Understanding Workers Compensation
If you sustain a job injury or a work-related illness, the Pennsylvania Workers' Compensation Act provides for your medical expenses and, in the event that you are unable to work, wage-loss compensation benefits until you're able to go back to work. This can be a difficult, scary, and confusing process for anyone. Here are some insights to help you better understand workers compensation.
Q: What are some of my options if I'm injured at work?
A: There are a number of potential sources for disability or wage benefits, depending on the circumstances of the individual. Among the most common sources of disability and wage replacement benefits include:
- Short or long term disability benefits, often provided either through an employer or via an independently purchased short or long term disability insurance policy;
- Unemployment benefits, for people who have worked for the amount of time required and who have lost their jobs due to no fault of their own;
- Social Security Disability benefits, for people who have worked for the amount of time required and who are disabled and unable to work due to a condition or conditions that have lasted or are medically expected to last for more than a year;
- A lawsuit against the negligent party that caused the loss of income;
- Workers’ Compensation benefits; and/or
- Supplemental benefits through your collective bargaining unit or employer.
Q: The insurance company denied my claim. How do I get Pennsylvania Workers’ Compensation Benefits?
A: Your employer and its insurance company have 21 days from the time you notify them of a work injury to accept or deny your claim. If denied, you will need to file a petition to have your claim litigated before a Workers’ Compensation Judge.
Q: How long can I expect this workers' compensation process take?
A: Although no case is the same, The workers’ compensation litigation process can take up to a year. So, frequently, an injured worker may apply for Unemployment Compensation, or Short Term and Long Term Disability, and in some cases Social Security Disability.
Q: How much wage replacement will I receive from workers’ compensation?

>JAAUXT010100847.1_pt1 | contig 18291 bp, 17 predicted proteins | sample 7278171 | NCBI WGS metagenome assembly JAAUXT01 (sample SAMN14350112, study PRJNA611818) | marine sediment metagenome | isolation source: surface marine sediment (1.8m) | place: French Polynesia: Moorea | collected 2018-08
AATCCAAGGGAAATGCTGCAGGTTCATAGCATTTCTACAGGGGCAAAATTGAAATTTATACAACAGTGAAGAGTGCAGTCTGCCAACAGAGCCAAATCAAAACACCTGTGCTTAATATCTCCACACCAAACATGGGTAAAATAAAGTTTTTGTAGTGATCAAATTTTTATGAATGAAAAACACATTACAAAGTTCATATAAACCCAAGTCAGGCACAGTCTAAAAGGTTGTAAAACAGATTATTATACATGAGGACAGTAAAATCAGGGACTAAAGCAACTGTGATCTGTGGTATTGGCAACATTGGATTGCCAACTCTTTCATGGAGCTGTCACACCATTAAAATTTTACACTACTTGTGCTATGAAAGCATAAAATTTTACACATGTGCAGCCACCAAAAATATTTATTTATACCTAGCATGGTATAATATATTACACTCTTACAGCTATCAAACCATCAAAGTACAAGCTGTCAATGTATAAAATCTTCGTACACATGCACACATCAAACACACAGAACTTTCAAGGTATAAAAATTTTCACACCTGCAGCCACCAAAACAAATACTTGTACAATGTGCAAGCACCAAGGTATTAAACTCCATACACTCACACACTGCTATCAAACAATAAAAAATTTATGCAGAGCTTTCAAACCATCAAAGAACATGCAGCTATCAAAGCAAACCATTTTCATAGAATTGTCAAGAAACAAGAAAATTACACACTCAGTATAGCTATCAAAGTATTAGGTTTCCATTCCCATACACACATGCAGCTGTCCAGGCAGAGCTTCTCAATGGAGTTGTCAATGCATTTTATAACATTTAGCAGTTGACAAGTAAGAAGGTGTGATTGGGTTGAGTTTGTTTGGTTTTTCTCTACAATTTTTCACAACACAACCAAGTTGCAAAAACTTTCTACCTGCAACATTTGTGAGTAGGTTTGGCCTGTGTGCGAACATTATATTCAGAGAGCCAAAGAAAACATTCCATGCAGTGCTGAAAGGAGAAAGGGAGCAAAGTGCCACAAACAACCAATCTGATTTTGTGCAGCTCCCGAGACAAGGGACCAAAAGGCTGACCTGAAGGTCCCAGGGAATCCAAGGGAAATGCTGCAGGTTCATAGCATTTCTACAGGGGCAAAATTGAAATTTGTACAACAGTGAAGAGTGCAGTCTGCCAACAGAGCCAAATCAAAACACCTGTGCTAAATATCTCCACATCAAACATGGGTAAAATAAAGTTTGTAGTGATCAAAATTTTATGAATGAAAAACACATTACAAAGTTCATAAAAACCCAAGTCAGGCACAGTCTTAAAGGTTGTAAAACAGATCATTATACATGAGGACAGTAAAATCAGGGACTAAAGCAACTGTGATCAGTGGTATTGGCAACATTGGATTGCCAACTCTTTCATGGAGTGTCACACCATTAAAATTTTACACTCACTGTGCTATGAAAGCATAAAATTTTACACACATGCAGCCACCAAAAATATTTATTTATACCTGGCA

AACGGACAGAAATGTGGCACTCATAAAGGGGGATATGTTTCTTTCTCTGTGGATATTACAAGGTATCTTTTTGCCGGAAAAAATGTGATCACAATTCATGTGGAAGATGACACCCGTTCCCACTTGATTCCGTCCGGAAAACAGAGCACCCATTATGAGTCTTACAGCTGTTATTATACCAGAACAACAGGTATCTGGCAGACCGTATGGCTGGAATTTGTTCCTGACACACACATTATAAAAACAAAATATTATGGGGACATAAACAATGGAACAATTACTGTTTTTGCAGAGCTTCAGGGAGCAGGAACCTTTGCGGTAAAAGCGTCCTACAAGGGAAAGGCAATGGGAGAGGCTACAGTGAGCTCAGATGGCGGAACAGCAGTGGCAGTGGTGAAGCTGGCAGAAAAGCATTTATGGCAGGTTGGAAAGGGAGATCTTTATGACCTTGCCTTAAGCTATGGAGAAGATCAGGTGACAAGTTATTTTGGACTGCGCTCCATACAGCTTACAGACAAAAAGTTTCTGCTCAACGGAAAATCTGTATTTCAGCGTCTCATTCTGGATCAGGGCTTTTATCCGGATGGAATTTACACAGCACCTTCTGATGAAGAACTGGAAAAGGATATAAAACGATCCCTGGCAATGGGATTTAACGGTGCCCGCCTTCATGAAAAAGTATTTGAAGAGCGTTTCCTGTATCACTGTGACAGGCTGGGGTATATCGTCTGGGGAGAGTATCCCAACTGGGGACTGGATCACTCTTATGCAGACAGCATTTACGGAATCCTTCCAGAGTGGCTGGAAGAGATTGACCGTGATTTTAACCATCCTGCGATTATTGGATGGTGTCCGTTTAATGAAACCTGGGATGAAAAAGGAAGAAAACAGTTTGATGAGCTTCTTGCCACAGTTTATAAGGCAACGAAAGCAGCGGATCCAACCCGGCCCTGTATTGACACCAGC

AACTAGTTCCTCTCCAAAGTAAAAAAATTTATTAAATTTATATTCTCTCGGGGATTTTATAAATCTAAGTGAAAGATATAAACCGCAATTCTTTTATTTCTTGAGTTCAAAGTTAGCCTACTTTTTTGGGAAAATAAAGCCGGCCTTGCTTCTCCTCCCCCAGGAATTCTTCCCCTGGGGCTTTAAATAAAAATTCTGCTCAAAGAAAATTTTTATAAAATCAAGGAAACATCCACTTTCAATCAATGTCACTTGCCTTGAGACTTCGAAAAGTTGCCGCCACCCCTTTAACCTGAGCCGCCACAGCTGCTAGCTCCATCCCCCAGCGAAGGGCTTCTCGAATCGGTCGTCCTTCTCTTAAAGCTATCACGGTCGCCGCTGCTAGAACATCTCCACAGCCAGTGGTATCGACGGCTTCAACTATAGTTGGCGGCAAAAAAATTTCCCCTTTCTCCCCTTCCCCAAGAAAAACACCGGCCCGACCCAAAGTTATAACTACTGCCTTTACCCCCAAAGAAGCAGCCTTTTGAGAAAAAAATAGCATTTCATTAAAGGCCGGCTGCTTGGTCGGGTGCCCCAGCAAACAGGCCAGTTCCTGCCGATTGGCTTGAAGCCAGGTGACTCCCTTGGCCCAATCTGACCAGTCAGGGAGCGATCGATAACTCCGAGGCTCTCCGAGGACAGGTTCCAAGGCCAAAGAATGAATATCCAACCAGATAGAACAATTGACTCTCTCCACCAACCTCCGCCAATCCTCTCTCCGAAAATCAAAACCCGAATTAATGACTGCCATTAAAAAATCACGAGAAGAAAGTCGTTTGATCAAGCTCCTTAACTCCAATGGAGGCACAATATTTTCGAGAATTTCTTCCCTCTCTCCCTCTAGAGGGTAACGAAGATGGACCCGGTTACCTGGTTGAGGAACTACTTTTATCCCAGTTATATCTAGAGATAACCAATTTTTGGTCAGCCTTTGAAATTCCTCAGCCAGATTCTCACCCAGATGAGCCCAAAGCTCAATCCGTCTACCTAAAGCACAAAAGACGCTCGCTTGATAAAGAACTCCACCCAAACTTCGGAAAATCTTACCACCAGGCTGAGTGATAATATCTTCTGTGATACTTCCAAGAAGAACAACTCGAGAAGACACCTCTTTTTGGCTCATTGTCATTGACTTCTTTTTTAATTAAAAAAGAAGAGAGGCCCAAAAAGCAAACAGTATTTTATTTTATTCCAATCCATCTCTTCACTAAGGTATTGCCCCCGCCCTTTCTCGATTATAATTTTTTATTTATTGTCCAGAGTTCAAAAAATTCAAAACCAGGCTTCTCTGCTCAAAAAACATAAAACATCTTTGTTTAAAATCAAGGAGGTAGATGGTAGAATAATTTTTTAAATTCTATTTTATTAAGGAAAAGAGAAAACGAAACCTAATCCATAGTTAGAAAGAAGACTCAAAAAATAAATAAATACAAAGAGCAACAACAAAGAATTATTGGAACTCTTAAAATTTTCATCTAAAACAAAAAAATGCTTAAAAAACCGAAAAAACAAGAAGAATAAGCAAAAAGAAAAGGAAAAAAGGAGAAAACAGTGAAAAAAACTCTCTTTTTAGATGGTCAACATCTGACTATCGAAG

A: The general rule is that an injured worker receives 2/3 of his or her pre-tax weekly pay in workers’ compensation benefits. There are multiple exceptions. There are maximum and minimum amounts by law. Wage replacement benefits are based on two thirds of a worker’s “average weekly wage”. The 2019 maximum weekly workers’ compensation wage loss benefit was $1,049.00. That weekly compensation has been upped by $32 in 2020 to $1,081. The rate is based on the injured worker’s “Average Weekly Wage,” which is a number often in dispute.
Q: Can I collect Unemployment?
A: If the injured worker is capable of working, but not at her preinjury job, she may be eligible for unemployment. The injured worker could collect the unemployment benefits, but then the employer would be entitled to a dollar for dollar offset against any worker’s compensation benefits covering the same period.
Q: Do I get paid for my “pain and suffering,” and the interruption my work injury has on my life?
A: Unlike a personal injury action, the Pennsylvania Workers’ Compensation Act pays wage loss and medical benefits related to the work injury, but no pain and suffering, and no loss of consortium.
Q: Is it possible to sue a third party - like the manufacturer of the defective materials I worked with?
A: It is sometimes possible to pursue a personal injury lawsuit against a negligent third party while simultaneously collecting workers' compensation benefits. It would be best to consult a Workers' Comp Lawyer, like those here at High Swartz, to review your options.
Q: The insurance company wants me to go to a specific doctor. Do I have to go?
A: There are two categories of physicians an employer may ask you to see through the workers’ compensation system.
The first are “Panel Physicians.” If your employer posts a list of physicians designated to treat employees for work injuries, Pennsylvania law requires you to treat with a physician from the panel for the first 90 days of treatment for a work injury. There are exceptions to this rule.
The second category is IME or DME physicians. Pennsylvania law allows the insurance carrier or your employer to have you evaluated by a physician of its choosing at reasonable intervals. These evaluations, known as independent medical evaluations (IMEs) or defense medical evaluations (DMEs), are not for the purpose of treatment. Instead they are designed for the insurance carrier to get an opinion “independent” of your treating doctor regarding the status of your work injury.
There are consequences for not attending an IME.
Q: Can I settle my workers' comp claim for a lump sum?
A: Yes. A Pennsylvania Workers’ Compensation claim may be settled, by agreement of the parties. All aspects of a claim are negotiable in a settlement. After negotiating and reaching an agreement, the parties must file a petition to present the settlement to a Workers’ Compensation Judge, in a hearing, before it can be approved and finalized. There are multiple facets of non-workers’ compensation benefits to be considered as part of any negotiation and settlement.
As a workers comp law firm, we certainly don't expect these FAQs to give you a full understanding of workers compensation. If you are considering filing a workers’ compensation claim, or if a claim has been filed against you, don't go it alone. Please consider contacting High Swartz's Workers' Comp team lead by Thomas E. Panzer at 1-833-LAW-1914 or firstname.lastname@example.org. Our workers comp lawyers at our Bucks County and Montgomery County law firm are here to assist you.
The information above is general: we recommend that you consult a workers comp lawyer regarding your specific circumstances. The content of this information is not meant to be considered as legal advice or a substitute for legal representation.